Arginine (R) is fairly easy to remember because it has the most Ns (2) out of any amino acid name and also the most nitrogens (3) out of any amino acid.

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Lysine (K) is a L-ong amino acid carbon chain, with an amino group at the end. How do you avoid confusing lysine and leucine? Remember that leucine and isoleucine are our dynamic duo!

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Histidine (H): This is another weird trick, but if you look at histidine’s structure, because its aromatic ring has two nitrogens, the remaining double bonds align to somewhat resemble the two outside lines in the letter H. Weird, I know, but hopefully another one you’ll now never forget!

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And finally, the sulfur and oxygen R groups…

Serine (S) and Threonine (T) I remember as two peas in a pod because they are conveniently next to each other in our amino acid alphabet! Serine has an -OH group at the end of the carbon chain, and for threonine, you THR-ow the O-H to the other carbon!

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Cysteine (C): Cyssssssteine is the amino acid that makes dissssssulfide (disulfide) bridges within or between amino acid chains due to its highly reactive sulfhydryl group—very important to know for biochem!

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Methionine (M) has a THIO-ether group on it, characterized as a sulfur with two R groups attached. Structurally, the R group on methionine also most closely resembles an M out of any other amino acid!

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Once you have the structures memorized, understanding the properties is much easier! The charged amino acids have acidic (aspartic and glutamic acid) and basic (arginine, lysine, and histidine) R groups. Polar (but uncharged) amino acids are those with uneven polar bonds, like serine and glutamine. Hydrophobic and nonpolar amino acids are those with large carbon side chains and aromatic rings, like isoleucine and phenylalanine.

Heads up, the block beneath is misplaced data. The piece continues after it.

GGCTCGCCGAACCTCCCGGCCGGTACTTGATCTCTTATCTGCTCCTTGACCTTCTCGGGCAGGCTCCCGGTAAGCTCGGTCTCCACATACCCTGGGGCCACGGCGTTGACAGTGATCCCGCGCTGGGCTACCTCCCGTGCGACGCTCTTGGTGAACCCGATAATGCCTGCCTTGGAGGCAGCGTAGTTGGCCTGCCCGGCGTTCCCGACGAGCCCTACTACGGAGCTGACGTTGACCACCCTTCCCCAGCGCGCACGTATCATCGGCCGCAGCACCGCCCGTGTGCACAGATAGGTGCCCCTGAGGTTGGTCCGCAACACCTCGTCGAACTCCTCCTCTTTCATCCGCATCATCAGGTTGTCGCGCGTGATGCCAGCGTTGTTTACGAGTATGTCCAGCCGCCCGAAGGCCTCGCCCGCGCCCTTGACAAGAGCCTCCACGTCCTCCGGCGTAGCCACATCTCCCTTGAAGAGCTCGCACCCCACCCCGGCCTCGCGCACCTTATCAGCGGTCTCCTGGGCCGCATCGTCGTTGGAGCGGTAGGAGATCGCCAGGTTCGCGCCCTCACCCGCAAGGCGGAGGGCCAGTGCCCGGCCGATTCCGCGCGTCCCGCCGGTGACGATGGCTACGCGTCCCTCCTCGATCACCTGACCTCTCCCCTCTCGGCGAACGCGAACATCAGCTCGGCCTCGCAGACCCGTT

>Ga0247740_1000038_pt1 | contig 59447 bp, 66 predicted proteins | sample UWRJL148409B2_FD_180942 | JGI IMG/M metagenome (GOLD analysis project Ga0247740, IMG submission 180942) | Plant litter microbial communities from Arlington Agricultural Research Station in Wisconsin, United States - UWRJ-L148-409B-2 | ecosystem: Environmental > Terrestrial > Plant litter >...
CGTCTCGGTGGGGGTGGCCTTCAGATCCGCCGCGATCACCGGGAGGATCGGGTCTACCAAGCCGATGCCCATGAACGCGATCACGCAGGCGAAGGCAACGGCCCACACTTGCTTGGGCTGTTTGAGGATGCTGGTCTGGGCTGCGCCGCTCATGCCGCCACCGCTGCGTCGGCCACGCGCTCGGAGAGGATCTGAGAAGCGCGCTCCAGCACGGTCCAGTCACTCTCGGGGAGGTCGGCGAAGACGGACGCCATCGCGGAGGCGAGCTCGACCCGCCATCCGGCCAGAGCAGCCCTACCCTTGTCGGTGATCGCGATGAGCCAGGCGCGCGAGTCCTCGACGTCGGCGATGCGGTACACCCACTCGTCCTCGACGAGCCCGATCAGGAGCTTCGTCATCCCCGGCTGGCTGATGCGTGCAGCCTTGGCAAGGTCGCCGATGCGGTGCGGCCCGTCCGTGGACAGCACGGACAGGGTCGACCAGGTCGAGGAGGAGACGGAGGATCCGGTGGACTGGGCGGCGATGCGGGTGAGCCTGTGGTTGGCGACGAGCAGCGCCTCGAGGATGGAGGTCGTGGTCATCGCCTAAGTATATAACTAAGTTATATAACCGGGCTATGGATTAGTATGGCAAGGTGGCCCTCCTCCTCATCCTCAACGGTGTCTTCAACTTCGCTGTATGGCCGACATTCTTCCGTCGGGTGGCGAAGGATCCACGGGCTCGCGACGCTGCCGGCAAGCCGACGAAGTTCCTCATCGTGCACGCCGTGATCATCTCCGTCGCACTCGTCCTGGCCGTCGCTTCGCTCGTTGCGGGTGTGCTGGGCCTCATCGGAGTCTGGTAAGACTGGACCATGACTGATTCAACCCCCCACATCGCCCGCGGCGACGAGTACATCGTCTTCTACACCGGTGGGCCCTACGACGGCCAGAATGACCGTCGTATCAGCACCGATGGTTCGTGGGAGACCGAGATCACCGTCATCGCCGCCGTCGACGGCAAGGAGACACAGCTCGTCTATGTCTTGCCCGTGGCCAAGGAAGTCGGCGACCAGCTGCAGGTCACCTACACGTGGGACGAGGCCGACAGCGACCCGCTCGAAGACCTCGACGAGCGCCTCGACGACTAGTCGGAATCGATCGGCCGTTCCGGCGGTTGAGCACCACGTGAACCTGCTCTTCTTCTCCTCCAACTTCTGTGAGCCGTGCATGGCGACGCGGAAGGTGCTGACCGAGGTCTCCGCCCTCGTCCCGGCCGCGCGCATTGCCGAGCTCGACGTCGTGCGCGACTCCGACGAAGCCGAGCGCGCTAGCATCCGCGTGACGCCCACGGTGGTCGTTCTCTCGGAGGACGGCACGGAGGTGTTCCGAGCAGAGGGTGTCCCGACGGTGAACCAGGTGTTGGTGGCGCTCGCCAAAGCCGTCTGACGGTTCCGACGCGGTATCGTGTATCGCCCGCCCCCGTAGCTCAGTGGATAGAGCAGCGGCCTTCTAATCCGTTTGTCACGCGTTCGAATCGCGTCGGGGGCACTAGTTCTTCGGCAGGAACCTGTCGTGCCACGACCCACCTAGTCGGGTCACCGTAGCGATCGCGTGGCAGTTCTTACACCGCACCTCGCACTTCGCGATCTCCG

Finally, practice makes perfect! Try to take daily online quizzes to test your amino acid knowledge. If you are currently studying for the MCAT, I would highly recommend writing out the amino acid structures and properties every few days. With continuous practice and the tips I’ve compiled for you above, you should have these amino acids committed to memory in no time!

The road to medical school is long, and the MCAT is one of its most formidable challenges. You will be relieved to know that what you learned in your premedical courses is actually on the test. But studying for the MCAT is more about taking that knowledge stored way back there in the nooks and crannies of your mind, bringing it to the fore, and then learning to twist and stretch it in the ways the MCAT tests. In reality, studying for the MCAT is no more (or less) difficult than spending late hours on a physics problem set or an entire weekend on an organic chemistry lab report. Just like these other tasks, the MCAT requires endurance and follow-through, but it becomes significantly more manageable when you work with a Cambridge Coaching MCAT tutor to apply a structured, systematic, and strategic approach to your studying.

Anyone can study hard - but the real key to MCAT success is learning to study smart. So, while all forms of MCAT preparation require you to crunch a lot of material, we focus on helping you to make strategic choices about your areas of focus at every step of the game. Each Cambridge Coaching tutor is a highly-skilled manager of your personal study process. He or she will do more than just target your weaknesses - your tutor’s goal is to identify the sections where you have the greatest potential for improvement, and teach you to wring every last point from them by creating the roadmap for your studying, and helping you stick to it. Right from the start, your tutor will create a customized syllabus for you, and will then modify that syllabus as needed.

Learn more about MCAT tutoring

Taking the MCAT in 2020-21? Check out some other helpful blog posts below!:

How to study for the MCAT when you haven’t completed all your science coursework

The-MCAT-subsection-that-must-not-be-named

So, your MCAT's been canceled, now what?

Tags: medical school admissions, MCAT